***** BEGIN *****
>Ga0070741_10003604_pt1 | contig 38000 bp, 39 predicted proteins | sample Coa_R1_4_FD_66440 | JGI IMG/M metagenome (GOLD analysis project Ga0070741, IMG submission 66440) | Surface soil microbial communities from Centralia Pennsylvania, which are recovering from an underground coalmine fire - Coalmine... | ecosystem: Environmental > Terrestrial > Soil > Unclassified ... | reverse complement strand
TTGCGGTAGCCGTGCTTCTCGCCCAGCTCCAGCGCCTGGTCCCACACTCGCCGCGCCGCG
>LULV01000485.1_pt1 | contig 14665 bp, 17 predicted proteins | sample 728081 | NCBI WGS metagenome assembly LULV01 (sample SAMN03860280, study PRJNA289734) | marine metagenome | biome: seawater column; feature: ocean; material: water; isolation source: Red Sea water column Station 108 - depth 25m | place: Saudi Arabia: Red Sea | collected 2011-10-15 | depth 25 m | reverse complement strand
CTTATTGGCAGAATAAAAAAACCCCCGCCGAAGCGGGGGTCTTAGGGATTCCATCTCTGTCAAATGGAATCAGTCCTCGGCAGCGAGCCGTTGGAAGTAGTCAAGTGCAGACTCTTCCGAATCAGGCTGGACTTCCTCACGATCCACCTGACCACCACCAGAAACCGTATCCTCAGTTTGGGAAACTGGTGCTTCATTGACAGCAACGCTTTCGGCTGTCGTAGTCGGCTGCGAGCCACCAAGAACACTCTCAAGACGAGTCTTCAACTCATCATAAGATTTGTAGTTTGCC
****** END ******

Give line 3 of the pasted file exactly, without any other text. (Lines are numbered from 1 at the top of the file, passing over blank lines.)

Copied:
>LULV01000485.1_pt1 | contig 14665 bp, 17 predicted proteins | sample 728081 | NCBI WGS metagenome assembly LULV01 (sample SAMN03860280, study PRJNA289734) | marine metagenome | biome: seawater column; feature: ocean; material: water; isolation source: Red Sea water column Station 108 - depth 25m | place: Saudi Arabia: Red Sea | collected 2011-10-15 | depth 25 m | reverse complement strand